Hospice Care - Ethical Issues at the End of Life
It is natural to avoid thinking and talking about how you want to die. Death is often an uncomfortable subject, and it is different for everyone. It is important, however, to discuss the end of life, and everyone should think about the issues that surround it. A person can decide what kind of treatment he wants at the end of life. He may choose aggressive treatment, which may prolong life, or he may choose to stop treatment, which could mean dying earlier but more comfortably. Even if you know his decisions about end-of-life care, caring for a dying loved one is not easy. If these decisions have not been made ahead of time, ethical and legal standards may determine the dying person 's treatment. This course discusses the ethical and legal issues and standards concerning the end of life. After completing this course, you will be able to understand the options available at the end of life as well as the decisions you or a loved one will have to make.
Hospice Care - Introduction to Palliative Care
When a person has a chronic or terminal illness, the focus of care changes to helping the person achieve the best quality of life possible while still managing her symptoms. This is known as palliative care. It concentrates on maintaining and maximizing a person 's quality of life by controlling physical symptoms such as pain or sickness. Palliative care considers a person 's emotional, social, and spiritual needs. It supports not only the person, but also her caregivers and her family. Nurses and others within a senior care community need to understand the palliative approach to caring for individuals with such illnesses.
Hospice Care - Managing Pain from a Palliative Care Perspective
Pain is one of the most feared and most debilitating symptoms experienced by people with cancer and other advanced chronic illnesses. Pain can greatly reduce a patient's quality of life, and symptom relief is the concern of both patients and caregivers. Managing pain presents unique opportunities and challenges. To treat pain effectively you must know basic palliative care concepts, including total pain concepts at the end of life. This course covers how to assess pain, how to describe its treatment, and how to determine factors associated with pain in older residents.
Hospice Care - Managing Symptoms at the End of Life
People undergo many physical and mental changes as they reach the end of life. Every caregiver should recognize the common symptoms that indicate approaching death. Many caregivers have never cared for a dying person or witnessed a death. It is hard both physically and emotionally to know that the person for whom you are caring is dying, but, if you know what symptoms to expect, you will be better prepared to provide care. Caregivers as well as all others involved with the life of a dying person should understand what happens at the end of life and how they can help.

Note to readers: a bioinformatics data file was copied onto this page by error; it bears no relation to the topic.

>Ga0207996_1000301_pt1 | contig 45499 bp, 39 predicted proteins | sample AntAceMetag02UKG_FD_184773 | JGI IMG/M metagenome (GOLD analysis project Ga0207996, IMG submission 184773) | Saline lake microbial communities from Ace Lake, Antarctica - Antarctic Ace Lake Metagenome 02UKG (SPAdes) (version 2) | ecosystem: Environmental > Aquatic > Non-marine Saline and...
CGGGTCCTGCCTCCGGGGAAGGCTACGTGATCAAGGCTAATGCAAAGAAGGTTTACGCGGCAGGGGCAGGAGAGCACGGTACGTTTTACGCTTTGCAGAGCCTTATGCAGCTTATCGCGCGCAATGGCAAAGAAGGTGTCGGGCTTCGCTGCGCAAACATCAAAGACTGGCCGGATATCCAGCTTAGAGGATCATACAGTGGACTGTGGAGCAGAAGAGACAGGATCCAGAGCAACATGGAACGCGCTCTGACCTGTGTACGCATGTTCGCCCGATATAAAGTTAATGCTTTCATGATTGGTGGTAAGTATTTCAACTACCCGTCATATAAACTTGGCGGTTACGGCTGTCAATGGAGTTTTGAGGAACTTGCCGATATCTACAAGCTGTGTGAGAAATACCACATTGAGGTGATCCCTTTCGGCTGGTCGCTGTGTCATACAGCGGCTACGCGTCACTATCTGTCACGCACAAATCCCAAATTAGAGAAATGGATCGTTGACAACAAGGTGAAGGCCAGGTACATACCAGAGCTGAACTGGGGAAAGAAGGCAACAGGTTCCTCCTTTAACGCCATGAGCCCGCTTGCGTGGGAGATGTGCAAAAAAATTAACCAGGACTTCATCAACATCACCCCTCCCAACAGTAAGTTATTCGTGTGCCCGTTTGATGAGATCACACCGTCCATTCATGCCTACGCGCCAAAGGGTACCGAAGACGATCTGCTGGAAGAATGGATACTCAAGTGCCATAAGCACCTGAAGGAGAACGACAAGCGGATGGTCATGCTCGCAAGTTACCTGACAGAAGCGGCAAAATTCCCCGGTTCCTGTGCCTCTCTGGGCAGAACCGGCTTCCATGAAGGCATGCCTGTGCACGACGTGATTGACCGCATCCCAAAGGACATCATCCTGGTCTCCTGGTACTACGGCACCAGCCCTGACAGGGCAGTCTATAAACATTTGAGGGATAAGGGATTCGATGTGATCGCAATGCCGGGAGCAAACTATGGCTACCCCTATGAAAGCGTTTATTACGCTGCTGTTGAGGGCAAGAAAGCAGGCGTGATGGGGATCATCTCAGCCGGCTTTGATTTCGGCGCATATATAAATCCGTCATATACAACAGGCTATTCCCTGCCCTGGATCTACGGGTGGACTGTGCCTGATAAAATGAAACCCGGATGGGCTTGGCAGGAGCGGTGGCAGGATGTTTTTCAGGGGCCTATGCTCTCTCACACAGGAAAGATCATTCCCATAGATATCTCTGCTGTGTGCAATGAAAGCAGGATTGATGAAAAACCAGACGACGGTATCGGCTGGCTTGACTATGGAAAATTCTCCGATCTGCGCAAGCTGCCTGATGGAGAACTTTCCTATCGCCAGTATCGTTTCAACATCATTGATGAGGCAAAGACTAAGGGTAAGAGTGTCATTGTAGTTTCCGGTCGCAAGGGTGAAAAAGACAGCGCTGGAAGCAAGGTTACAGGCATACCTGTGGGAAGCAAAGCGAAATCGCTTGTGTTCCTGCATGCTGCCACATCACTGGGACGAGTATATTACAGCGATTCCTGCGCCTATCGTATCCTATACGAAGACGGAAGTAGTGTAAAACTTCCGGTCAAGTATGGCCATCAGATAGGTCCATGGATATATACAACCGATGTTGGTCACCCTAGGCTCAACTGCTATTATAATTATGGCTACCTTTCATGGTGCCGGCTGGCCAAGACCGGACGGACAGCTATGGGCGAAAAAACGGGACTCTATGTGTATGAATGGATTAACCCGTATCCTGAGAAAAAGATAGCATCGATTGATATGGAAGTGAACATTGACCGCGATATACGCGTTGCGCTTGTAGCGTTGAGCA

Hospice Care - What Happens When People Die
Death is a natural part of life that happens to everyone eventually, because our bodies were not built to last forever. The dying process is difficult for everyone involved. Patients and their family and friends often ask questions about how someone will die. They worry that they will not be able to cope, or know what to do when the person they are caring for dies. It is difficult to give exact details of how someone will die because each person is different and will die in his own unique way. However, this course contains general information about what may happen and what can be done to support the patient, family, friends, and caregivers through the process of dying.
Multidrug-Resistant Organisms (MDROs)
The prevalence of multidrug-resistant organisms (MDROs) is on the rise in healthcare settings and within the community at large. The prevention and control of MDROs is a national priority - one that requires all healthcare facilities to assume responsibility. As providers and supervisors of care and as advocates and educators for persons, nursing staff members play a pivotal role in identifying, treating, preventing, and limiting the transmission of MDROs. This course will provide a comprehensive look at new and ever-changing MDROs, including best practices and prevention interventions.
Resident-to-Resident Bullying in Senior Care Settings
Bullying is more common in senior care settings than you might expect. Even seasoned nurses and administrators sometimes struggle to distinguish bullying behavior from behavior related to a disease process or a &ldquo;crotchety&rdquo; personality. Does bullying have objective signs, or is it &ldquo;in the eye of beholder?&rdquo; How can you intervene while protecting the rights of all residents? Senior care employees are often ill-equipped to deal with bullying behavior and its effects. This course will discuss bullying myths, define bullying behaviors, describe appropriate interventions, and examine the psychosocial aspects of bullying and the ethical dilemmas it inevitably raises. After completing this course, you will not only be more aware of resident-to-resident bullying&mdash;you will handle bullying confidently and competently, while also upholding and protecting the rights of all residents.
The Art of Hiring: Beyond the Breathing Body
Most managers do not like conducting employment interviews. However, taking the time to recruit, interview, and hire the right person for the job the first time is essential in our business. The rewards of effective hiring practices benefit you, your team, and your residents. This course is designed to help administrators and supervisors during the screening and selection phase of hiring a new employee. It provides guidance, resources, and examples of specific questions that promote fairness and consistency throughout your organization. This course also addresses potential legal concerns related to hiring.